Beefy Boxes and Bandwidth Generously Provided by pair Networks
Your skill will accomplish
what the force of many cannot
 
PerlMonks  

Re^2: Perl is not Dynamically Parseable

by Jeffrey Kegler (Friar)
on Oct 12, 2009 at 23:54 UTC ( #800821=note: print w/ replies, xml ) Need Help??


in reply to Re: Perl is not Dynamically Parseable
in thread Perl is not Dynamically Parseable

I'd very much look forward to seeing a full write-up of this proof. I suspect that many will prefer it to any of mine. In fact, one of the people who prefer your proof might be me.

It is very common in math to publish new proofs of old results. In any field, the first statement of something is seldom either the clearest or the most elegant.


Comment on Re^2: Perl is not Dynamically Parseable
Re^3: Perl is not Dynamically Parseable
by ikegami (Pope) on Oct 13, 2009 at 00:47 UTC

    Let's find a program where the prototype is non-deterministic and affects context.

    BEGIN { *call_to_inspect = ( rand() < 0.5 ? sub ($) {} : sub (@) {} ); }

    You can detect some changes in the compile-time state of a prototype by its effect on context.

    BEGIN { *call_to_query = ( rand() < 0.5 ? sub ($) {} : sub (@) {} ); } sub inspector { print wantarray ? 1 : 0, "\n" } call_to_inspect(inspector());

    Let's observe:

    >perl a.pl 1 >perl a.pl 1 >perl a.pl 0 >perl a.pl 1

    Therefore, there exists a function call in a program for which two instance of the Perl parser have different prototypes for the named function.

    Therefore, there exists a program for which two instance of the Perl parser produce different output.

    Or for short, Perl cannot be parsed.

      The proof looks like it goes through. One reason mathematicians do multiple proofs (aside from the fact that subsequent ones tend to be better) is that they are rhetorical devices. Different proofs speak to different audiences. Allow me to comment on a trade-off made in this version.

      This proof uses Perl's rand builtin, while my efforts treat Perl as a Turing machine. The rand-based proof could be read as stating "Perl parsing is undecidable if you use rand, time or some other non-deterministic builtin".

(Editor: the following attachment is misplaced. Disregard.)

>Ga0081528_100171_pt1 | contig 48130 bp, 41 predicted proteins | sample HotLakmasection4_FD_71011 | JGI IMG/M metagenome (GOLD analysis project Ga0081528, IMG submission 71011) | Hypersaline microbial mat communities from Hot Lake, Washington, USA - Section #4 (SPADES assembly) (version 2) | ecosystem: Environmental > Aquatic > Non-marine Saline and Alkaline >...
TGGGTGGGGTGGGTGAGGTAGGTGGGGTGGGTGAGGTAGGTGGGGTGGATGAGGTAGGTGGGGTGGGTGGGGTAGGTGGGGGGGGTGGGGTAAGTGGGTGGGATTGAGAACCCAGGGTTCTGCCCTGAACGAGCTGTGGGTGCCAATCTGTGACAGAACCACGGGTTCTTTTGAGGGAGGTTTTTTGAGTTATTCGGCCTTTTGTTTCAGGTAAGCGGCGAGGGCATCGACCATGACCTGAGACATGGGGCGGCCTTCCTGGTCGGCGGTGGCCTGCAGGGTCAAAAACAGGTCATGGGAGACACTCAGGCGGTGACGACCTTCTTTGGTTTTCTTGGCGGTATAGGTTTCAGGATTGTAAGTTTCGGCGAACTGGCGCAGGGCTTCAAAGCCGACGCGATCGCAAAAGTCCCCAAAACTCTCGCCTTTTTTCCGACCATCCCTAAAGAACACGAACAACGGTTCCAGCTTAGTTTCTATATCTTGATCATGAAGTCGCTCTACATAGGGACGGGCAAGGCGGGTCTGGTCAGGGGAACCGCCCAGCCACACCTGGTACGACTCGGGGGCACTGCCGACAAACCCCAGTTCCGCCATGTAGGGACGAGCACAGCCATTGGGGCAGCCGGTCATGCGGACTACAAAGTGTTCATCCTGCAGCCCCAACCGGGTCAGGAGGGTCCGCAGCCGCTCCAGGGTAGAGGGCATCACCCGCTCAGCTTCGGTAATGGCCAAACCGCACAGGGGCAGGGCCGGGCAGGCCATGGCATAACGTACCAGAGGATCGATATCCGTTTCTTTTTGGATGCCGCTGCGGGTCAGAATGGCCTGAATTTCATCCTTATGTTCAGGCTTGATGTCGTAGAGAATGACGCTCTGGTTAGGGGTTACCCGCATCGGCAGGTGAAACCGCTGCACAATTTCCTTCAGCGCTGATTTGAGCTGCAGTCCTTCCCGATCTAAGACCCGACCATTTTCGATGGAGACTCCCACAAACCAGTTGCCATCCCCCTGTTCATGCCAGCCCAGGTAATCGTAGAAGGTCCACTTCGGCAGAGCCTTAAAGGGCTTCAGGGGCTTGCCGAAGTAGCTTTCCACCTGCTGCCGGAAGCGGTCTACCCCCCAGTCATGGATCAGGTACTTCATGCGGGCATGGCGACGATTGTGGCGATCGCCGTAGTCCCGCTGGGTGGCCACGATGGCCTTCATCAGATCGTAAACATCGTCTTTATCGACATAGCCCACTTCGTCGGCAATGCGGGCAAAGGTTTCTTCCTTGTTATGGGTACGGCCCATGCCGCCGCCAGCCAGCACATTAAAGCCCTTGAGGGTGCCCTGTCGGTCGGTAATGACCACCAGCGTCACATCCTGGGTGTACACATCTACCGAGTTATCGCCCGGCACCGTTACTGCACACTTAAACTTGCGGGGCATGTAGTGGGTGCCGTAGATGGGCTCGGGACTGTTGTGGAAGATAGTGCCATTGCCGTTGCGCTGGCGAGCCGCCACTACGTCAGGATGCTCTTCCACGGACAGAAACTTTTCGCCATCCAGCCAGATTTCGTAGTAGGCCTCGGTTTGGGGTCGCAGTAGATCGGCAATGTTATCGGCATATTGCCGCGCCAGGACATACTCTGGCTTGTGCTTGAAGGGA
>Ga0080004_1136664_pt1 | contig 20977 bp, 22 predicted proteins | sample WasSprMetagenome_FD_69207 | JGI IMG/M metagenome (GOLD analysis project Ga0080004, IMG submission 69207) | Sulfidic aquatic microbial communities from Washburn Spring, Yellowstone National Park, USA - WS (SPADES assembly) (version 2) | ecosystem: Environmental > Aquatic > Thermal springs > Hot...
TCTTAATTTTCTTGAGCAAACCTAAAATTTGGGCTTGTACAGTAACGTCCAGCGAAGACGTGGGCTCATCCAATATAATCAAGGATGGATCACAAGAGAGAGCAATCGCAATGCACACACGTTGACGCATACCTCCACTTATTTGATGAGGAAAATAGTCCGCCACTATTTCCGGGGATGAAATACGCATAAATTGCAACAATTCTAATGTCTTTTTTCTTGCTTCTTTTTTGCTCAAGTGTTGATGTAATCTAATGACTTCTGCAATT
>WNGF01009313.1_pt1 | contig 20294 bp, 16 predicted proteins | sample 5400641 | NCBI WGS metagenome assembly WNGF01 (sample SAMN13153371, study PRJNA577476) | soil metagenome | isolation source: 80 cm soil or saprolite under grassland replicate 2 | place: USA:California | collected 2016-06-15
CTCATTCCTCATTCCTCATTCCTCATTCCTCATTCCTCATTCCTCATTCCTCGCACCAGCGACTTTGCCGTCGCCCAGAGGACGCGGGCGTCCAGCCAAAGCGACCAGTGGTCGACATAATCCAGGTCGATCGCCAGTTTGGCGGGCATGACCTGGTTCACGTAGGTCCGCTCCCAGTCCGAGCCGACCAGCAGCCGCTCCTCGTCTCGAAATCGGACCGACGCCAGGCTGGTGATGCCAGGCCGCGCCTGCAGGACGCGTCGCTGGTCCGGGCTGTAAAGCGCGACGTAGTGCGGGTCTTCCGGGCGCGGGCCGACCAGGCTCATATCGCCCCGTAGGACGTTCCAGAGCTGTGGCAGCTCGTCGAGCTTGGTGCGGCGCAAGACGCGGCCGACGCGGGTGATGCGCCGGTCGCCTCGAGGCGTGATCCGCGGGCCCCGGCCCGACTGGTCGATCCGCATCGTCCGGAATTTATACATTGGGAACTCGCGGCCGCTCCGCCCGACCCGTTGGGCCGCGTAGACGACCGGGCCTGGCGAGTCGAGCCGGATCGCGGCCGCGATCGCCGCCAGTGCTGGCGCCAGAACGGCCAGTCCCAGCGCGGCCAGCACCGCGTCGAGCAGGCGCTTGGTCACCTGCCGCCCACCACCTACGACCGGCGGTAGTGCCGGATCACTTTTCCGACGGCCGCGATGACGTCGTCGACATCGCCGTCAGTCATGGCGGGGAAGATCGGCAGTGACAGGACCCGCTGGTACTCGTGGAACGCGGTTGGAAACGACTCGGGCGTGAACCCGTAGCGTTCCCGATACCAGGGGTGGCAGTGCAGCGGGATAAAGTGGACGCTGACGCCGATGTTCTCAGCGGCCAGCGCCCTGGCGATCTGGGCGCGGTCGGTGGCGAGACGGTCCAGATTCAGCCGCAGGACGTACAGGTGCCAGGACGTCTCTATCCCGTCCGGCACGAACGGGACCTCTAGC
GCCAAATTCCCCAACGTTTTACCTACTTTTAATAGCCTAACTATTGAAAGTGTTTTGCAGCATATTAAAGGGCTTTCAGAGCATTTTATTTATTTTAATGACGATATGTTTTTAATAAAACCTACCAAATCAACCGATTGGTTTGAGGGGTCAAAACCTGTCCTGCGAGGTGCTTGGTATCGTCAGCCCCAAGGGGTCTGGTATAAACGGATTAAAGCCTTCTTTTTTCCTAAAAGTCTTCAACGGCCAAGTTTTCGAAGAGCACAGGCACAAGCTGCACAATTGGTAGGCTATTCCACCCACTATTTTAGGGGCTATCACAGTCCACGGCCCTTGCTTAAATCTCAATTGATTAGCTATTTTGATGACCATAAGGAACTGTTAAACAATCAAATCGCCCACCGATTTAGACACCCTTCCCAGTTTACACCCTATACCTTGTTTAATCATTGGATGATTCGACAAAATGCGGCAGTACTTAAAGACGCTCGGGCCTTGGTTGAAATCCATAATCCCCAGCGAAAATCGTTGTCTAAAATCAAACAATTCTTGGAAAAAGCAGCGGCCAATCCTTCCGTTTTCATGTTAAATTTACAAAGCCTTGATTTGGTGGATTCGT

Similarly, you could read the Turing-machine-based proofs as saying "Perl parsing is undecidable if you use Turing-equivalent control constructs." If you allow no transfers of control at all, clearly the compile phase will terminate, and my proofs no longer go through.

      The different proof tactics give the two proofs different rhetorical effect. It's subjective, but subjective matters. A lot depends on whether you see Turing-equivalent control flow constructs or non-deterministic builtins as "core" features.

      One thing you might do, if you're interested, is a reduction of Perl parsing to some form of Goldbach's Conjecture. This would not be a proof of undecidability, unless and until Goldbach's Conjecture is found undecidable. Instead it would amount to proof that Perl parsing is equivalent to a really hard and currently unsolved problem.

        The compile phase not terminating is not a problem, and it doesn't show that Perl cannot be parsed.

Log In?
Username:
Password:

What's my password?
Create A New User
Node Status?
node history
Node Type: note [id://800821]
help
Chatterbox?
and the web crawler heard nothing...

How do I use this? | Other CB clients
Other Users?
Others taking refuge in the Monastery: (6)
As of 2014-09-24 02:32 GMT
Sections?
Information?
Find Nodes?
Leftovers?
    Voting Booth?

    How do you remember the number of days in each month?











    Results (244 votes), past polls